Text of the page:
14,765 book reviews and counting...

Books in the Media Update

This website is no longer being updated; theBookseller.com is the home of all books related-content and will continue to be updated with regular articles about books featured in the media. Thank you for using this website, and we hope you join us on theBookseller.com.

The Anointed Reviews

The Anointed by Michael Arditti

The Anointed

Michael Arditti

4.25 out of 5

3 reviews

Imprint: Arcadia Books
Publisher: Arcadia Books
Publication date: 23 Apr 2020
ISBN: 9781911350729
4 stars out of 5
Rebecca Abrams
8 May 2020

"The Anointed is not without its flaws. But they are far outweighed by Arditti’s integrity"

Arditti’s boldest innovation is his handling of religious orthodoxy and its close entanglement with political power. David invokes his divine ruler to justify actions that contravene divine rules, and uses God-given commands to serve personal or political ends. Anointing, likewise, is not always divine, nor are the anointed always kings. When Abigail manages to conceive, she shrewdly observes, “I too am anointed by the Lord.”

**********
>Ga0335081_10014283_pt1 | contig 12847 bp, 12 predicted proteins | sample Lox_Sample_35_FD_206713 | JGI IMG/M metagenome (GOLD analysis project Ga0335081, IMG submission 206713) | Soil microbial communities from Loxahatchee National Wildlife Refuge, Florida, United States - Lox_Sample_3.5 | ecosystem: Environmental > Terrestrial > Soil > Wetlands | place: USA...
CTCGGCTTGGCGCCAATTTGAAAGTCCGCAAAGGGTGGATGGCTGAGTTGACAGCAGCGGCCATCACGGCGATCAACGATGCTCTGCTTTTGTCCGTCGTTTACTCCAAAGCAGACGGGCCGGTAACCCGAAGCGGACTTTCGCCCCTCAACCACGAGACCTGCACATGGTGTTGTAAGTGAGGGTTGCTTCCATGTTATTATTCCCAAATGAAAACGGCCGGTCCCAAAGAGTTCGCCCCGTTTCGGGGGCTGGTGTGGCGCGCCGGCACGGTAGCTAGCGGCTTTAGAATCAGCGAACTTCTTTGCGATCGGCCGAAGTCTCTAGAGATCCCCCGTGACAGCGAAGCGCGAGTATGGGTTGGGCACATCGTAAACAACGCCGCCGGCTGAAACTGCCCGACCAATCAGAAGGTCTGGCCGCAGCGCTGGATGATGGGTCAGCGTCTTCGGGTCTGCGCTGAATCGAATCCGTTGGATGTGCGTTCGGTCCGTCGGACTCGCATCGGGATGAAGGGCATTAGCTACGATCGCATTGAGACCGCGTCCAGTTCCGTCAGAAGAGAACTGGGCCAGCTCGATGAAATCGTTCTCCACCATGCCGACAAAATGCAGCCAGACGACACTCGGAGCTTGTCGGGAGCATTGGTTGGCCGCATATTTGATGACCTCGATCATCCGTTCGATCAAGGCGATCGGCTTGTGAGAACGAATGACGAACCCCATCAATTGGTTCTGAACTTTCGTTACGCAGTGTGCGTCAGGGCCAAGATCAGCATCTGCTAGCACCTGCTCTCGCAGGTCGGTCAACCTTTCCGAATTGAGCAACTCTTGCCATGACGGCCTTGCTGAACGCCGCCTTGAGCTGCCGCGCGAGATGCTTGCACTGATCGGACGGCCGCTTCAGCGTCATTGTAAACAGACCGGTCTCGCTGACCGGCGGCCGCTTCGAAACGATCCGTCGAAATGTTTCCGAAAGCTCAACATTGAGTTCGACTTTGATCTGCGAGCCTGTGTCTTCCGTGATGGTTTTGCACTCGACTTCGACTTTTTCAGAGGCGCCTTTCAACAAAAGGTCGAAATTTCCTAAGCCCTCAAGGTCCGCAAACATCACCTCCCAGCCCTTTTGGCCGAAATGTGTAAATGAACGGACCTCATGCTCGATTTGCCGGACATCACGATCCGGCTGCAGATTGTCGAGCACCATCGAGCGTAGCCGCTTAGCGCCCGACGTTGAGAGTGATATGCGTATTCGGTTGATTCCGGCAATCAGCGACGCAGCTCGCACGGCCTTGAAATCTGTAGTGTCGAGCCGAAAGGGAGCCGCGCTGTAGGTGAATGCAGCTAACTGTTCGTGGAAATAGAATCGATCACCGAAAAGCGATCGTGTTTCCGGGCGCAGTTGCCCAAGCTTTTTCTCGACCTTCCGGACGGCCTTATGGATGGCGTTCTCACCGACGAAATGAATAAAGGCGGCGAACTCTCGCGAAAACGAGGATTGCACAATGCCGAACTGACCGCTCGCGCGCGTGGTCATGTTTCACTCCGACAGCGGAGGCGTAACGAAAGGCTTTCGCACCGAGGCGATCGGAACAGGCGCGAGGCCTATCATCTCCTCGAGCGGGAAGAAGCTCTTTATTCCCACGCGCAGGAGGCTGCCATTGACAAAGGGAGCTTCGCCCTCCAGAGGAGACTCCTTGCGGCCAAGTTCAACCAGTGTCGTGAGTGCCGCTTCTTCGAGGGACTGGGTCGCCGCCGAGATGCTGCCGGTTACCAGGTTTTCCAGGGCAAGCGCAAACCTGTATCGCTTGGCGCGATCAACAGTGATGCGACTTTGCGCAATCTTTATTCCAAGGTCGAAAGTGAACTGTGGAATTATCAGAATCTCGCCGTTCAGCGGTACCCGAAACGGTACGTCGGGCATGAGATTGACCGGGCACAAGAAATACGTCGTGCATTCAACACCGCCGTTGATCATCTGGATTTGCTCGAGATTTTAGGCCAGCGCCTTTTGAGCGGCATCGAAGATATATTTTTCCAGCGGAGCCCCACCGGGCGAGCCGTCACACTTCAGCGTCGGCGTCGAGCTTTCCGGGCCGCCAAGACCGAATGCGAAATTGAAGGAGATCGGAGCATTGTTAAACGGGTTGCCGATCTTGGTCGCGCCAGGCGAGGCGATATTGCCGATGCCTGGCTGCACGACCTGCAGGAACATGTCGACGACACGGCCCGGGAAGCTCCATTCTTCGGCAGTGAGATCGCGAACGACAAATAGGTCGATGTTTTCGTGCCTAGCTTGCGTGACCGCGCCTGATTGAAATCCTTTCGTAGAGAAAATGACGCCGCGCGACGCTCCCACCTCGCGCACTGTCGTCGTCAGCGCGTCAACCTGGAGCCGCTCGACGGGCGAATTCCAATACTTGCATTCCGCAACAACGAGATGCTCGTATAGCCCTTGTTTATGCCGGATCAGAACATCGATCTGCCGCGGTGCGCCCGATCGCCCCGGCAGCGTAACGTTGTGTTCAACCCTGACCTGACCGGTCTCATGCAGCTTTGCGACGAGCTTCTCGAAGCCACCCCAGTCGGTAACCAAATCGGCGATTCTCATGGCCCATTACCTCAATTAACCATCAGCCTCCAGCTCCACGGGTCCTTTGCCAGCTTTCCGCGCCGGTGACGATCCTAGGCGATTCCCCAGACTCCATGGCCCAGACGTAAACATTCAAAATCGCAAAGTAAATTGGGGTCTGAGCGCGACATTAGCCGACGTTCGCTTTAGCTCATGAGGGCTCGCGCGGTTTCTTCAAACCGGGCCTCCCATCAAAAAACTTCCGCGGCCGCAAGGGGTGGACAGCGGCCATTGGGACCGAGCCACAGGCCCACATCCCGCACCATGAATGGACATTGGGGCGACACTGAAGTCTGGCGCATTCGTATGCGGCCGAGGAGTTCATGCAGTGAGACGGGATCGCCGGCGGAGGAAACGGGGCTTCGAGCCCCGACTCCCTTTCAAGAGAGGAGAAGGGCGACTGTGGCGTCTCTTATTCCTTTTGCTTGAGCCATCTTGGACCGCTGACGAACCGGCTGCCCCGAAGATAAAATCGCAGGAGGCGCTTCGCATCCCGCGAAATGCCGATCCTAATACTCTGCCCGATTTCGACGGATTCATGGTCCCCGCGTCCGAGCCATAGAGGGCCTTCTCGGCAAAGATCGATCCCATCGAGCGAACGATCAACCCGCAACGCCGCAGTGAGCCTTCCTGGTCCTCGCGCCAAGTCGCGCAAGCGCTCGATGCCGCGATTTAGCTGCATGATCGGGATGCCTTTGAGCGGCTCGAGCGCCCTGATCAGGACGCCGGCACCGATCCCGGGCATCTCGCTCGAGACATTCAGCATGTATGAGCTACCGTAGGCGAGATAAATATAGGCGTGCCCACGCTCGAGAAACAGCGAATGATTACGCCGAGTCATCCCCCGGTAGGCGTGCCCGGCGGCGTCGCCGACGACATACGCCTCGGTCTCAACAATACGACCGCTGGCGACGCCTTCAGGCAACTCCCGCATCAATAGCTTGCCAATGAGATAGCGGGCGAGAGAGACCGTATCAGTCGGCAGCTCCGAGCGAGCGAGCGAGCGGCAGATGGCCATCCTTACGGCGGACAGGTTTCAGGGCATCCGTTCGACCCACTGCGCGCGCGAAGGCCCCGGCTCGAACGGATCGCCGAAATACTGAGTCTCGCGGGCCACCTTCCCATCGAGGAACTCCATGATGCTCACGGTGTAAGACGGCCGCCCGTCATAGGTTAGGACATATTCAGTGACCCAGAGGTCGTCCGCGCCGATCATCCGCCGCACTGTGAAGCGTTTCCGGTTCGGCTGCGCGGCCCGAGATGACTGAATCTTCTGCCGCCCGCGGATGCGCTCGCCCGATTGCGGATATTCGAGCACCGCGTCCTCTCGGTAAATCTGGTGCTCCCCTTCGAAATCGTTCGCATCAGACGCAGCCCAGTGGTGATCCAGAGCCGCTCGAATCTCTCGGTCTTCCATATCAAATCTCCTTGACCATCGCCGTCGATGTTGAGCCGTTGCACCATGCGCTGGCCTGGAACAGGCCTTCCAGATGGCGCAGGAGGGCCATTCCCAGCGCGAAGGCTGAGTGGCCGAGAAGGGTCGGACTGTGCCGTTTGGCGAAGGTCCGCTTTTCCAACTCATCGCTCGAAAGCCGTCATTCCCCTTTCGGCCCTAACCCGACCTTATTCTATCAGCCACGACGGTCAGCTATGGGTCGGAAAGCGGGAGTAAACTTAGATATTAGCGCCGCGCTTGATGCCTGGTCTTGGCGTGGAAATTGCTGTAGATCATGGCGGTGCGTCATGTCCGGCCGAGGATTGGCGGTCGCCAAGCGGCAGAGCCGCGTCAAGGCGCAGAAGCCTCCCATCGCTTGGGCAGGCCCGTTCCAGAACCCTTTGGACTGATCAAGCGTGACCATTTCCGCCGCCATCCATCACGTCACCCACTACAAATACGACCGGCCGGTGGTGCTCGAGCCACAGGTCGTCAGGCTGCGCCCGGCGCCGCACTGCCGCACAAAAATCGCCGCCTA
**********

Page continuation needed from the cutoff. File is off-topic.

Reviews

4 stars out of 5
Peter Stanford
18 Apr 2020

"The revered, all-conquering king is exposed as a cold-hearted philanderer by three of his ten wives in Arditti’s unusual novel"

Rich in history, The Anointed highlights the lost role of women in the foundation stories of the great faiths, and suggests the hidden homoeroticism (between David and Michal’s big brother Jonathan, described in the Old Testament as ‘becoming one in spirit’) lurking in otherwise emotionally inexplicable passages in our holy books.

Most of all, Arditti asks profound questions about those who feel themselves called to lead — whether they be great kings, godlike figures or today’s statesmen and women. What is the human cost incurred when their self-belief slides into self-delusion — for them and for those around them?

5 stars out of 5
Allan Massie
14 Apr 2020

"This is a wonderfully rich novel"

Arditti brings Ancient Israel to life – far more thoroughly and with richer imagination than I even attempted. He makes a strange and distant culture vivid and immediate, in all its beauty and horror. His David undoubtedly believes himself to be the Chosen of the Lord, therefore one to whom everything is permitted. It has always been obvious that the powerful but self-doubting Saul, rejected, if we are to believe the prophet Samuel, by the Lord who had chosen him as the first King of Israel, is a tragic figure, but it takes an acute and generous understanding to reveal David as tragic too.